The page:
Buying lottery tickets was a bad habit that I used to indulge in. I was in the habit of buying $1 and $5 scratch-off tickets. Reflecting on that time, I have no idea how much money I wasted. It might have been a few hundred. One day, I won about $35. To celebrate, I bought a bunch of old-school kung fu action films on VHS. It was the late 1990s, OK. So, VHS was still a thing.
Still, I think back on it, and I think about how it was such a waste. (How much would that money be worth with inflation? Yikes.) It was a waste buying lottery tickets. My only return after spending so much was $35. Then, I ignorantly wasted those meager winnings as well. I should have saved that money. I don’t just think that playing the lottery is a sucker’s bet.
It’s more about divine futility. The odds are against you. For example, the Mega Millions jackpot was once $654 million. The odds of winning are about 175 million-to-one. Sadly, about a third of Americans think that winning the lottery is the only good odds they have to retire comfortably. The odds of dying in a plane crash is 25 million-to-one. Your chances of dying from a fall out of bed, or of being struck and killed by lightning, is 2 million-to-one.
Scared of being killed by flesh-eating bacteria? Your odds of enduring such a death is 1 million-to-one. The odds of being mauled to death by a dog is 700,000-to-one. Playing with money is such an odds game that you may be better off saving it. Investing is an essential method of increasing your financial worth. But unless you perfect the art of long-term, strategic financial thinking, then you are just playing the lottery.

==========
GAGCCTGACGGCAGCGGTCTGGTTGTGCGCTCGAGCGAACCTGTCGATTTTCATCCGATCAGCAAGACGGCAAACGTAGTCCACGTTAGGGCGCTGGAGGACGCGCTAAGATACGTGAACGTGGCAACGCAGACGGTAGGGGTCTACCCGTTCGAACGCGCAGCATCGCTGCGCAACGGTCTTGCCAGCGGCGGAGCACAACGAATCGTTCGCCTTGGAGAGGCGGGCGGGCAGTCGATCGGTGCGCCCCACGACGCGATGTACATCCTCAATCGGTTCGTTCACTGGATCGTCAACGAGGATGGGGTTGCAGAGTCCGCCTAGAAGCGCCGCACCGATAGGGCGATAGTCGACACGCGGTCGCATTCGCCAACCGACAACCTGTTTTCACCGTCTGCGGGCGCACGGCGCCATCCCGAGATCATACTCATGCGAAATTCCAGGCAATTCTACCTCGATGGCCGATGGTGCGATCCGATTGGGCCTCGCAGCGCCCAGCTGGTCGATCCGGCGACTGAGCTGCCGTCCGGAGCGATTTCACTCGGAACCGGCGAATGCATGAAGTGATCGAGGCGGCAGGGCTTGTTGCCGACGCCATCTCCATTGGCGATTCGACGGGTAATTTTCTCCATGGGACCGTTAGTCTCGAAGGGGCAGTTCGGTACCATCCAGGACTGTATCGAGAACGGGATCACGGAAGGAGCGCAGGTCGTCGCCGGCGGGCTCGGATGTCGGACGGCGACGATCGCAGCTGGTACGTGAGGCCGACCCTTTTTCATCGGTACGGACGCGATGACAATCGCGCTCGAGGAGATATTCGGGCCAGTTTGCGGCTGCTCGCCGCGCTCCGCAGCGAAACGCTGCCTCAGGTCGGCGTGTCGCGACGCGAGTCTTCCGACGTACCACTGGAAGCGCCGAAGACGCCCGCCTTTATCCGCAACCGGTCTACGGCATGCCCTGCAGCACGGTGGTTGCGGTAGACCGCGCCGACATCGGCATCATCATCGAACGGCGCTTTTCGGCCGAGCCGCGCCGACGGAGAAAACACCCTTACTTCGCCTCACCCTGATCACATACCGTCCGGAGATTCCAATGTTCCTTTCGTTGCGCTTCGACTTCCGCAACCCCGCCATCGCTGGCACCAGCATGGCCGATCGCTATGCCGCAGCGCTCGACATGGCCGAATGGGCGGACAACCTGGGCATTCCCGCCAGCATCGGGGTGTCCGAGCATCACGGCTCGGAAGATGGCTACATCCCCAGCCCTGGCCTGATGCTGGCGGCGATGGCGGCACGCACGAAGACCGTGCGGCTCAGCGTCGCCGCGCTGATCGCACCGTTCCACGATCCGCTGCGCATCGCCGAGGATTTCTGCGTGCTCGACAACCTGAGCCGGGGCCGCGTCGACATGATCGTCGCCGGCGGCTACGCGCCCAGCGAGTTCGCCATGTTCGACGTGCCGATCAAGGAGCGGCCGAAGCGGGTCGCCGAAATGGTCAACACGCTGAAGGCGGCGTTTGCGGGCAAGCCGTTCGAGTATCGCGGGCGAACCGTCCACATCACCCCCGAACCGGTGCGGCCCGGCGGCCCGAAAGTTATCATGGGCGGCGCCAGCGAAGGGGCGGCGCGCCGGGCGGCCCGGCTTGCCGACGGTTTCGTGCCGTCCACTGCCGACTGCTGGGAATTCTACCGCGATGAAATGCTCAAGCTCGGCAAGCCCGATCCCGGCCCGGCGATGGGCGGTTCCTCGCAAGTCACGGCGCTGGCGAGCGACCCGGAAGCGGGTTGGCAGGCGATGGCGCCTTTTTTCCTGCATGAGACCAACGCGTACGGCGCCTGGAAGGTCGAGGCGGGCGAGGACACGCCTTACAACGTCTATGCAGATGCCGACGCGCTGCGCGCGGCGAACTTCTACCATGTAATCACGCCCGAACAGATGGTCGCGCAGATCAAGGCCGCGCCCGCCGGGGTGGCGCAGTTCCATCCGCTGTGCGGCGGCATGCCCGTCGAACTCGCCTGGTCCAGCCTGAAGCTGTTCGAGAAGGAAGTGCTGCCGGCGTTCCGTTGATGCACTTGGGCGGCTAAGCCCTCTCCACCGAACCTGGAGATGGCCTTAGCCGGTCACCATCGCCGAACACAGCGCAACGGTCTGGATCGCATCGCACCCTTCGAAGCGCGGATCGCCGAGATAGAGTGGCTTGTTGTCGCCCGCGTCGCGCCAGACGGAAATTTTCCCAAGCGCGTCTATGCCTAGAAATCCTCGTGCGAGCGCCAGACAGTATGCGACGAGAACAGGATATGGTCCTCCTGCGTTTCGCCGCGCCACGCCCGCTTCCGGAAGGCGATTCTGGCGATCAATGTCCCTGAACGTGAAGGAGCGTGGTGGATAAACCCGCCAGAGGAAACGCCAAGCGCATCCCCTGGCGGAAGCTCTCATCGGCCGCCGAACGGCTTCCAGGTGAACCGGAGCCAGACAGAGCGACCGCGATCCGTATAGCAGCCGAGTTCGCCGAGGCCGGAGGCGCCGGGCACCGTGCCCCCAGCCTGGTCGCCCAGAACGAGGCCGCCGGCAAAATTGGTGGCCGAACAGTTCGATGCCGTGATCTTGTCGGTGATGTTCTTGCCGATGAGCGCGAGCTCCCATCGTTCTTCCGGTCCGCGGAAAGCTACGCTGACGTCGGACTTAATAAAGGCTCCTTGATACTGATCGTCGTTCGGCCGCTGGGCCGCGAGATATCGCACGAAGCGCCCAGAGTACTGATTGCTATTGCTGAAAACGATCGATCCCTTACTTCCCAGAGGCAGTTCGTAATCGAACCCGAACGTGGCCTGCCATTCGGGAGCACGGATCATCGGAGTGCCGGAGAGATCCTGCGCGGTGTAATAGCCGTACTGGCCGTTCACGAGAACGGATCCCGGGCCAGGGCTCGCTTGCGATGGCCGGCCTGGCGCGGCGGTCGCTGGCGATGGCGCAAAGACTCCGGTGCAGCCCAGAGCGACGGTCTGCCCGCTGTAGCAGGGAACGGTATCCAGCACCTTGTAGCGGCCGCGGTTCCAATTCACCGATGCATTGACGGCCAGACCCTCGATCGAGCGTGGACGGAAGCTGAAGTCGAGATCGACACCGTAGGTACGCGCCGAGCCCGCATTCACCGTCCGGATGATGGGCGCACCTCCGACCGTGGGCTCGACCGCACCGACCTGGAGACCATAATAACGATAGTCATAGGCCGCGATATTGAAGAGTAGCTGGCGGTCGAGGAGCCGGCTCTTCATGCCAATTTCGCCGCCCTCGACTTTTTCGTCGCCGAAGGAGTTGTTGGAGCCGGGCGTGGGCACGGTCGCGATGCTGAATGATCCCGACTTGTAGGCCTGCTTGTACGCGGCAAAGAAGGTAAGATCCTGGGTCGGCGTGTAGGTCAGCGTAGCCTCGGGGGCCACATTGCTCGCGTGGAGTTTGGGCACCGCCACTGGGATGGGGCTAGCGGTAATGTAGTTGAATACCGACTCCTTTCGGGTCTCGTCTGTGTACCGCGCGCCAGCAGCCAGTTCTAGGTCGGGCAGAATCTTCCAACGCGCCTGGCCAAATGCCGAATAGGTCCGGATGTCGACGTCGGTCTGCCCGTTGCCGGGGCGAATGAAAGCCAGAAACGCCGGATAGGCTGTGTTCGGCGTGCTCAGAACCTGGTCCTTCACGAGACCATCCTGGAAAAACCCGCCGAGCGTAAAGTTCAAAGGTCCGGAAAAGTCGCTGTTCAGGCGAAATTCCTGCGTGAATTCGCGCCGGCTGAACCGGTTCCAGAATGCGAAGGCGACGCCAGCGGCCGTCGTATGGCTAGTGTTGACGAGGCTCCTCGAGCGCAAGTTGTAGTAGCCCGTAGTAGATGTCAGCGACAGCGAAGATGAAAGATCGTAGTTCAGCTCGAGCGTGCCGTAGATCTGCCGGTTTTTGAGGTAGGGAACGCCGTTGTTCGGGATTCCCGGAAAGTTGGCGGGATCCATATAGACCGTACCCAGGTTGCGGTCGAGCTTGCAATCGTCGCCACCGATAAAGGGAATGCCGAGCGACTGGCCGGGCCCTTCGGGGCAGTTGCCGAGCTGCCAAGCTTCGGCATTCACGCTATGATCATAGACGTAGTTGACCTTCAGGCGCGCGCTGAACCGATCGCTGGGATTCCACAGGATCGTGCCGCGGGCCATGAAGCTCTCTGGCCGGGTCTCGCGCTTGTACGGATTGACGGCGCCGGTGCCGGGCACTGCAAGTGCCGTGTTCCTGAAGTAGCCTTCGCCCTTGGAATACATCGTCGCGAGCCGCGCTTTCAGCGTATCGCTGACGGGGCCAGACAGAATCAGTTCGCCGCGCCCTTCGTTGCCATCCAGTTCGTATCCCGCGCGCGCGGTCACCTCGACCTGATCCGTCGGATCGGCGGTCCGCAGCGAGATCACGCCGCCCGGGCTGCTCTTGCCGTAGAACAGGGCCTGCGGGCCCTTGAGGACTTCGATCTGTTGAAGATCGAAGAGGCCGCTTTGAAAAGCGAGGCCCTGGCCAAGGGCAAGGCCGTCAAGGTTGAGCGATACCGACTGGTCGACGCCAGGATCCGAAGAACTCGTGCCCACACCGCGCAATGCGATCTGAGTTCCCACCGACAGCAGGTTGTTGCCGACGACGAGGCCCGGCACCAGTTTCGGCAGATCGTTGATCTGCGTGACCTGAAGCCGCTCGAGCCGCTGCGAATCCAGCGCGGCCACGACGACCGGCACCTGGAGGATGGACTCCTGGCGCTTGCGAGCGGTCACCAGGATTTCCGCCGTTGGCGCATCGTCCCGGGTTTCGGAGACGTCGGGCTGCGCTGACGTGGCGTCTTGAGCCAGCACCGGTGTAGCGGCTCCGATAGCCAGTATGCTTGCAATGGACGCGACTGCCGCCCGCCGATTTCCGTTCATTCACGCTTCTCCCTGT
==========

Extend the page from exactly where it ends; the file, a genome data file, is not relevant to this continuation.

Hot Stock Tips and Miss-The-Boat-itis
Do you have $1,000 that you want to invest? Are you abreast of the all the latest hot stock and investment tips from the cable news talking heads? Or, are you terrified of missing the boat on the latest cultural hype and craze, like the cryptocurrency fad of a few years ago? If you answered yes to any of those questions, then you probably shouldn’t be investing.
Douglas A. Boneparth is the president of Bona Fide Wealth, which is a New York City-headquartered financial firm. CNBC recently reported on a tweet Boneparth made about inexperienced investors. Boneparth tweeted that during speaking engagements people, especially young people, are prone to ask him for advice or tips on how to invest $1,000.
In Boneparth’s opinion, investing is a singular act created from diligent research, patient strategizing and understanding that a return takes time. So, for Boneparth, when it a person asks him for investing advice, it’s a clear sign to the financial expert that they are not ready to invest. To Boneparth, such people are speculating, or, essentially playing the lottery.
“Anyone with a clear understanding of goals and mastery of cash flows would know exactly what to do with $1,000,” said Boneparth in the tweet. “The amount is telling and further indicates where you are in the scheme of things. Why bother to speculate with $1,000? A hot stock pick shows me you are not thinking long term. Nothing reveals you are not ready to invest like asking for stock picks,” added Boneparth.
Save Money, Learn to Invest
Boneparth recommends saving $1,000 in a high-yield interest bank account. Let your money grow while you learn more about investing. This may be the best advice you can take if you want to invest. Learning how to invest takes time. Investing for its own sake, or to not miss out on hype, is called speculation. You can buy a lottery ticket for that.
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Allen Francis was an academic advisor, librarian, and college adjunct for many years with no money, no financial literacy, and no responsibility when he had money. To him, the phrase “personal finance,” contains the power that anyone has to grow their own wealth. Allen is an advocate of best personal financial practices including focusing on your needs instead of your wants, asking for help when you need it, saving and investing in your own small business.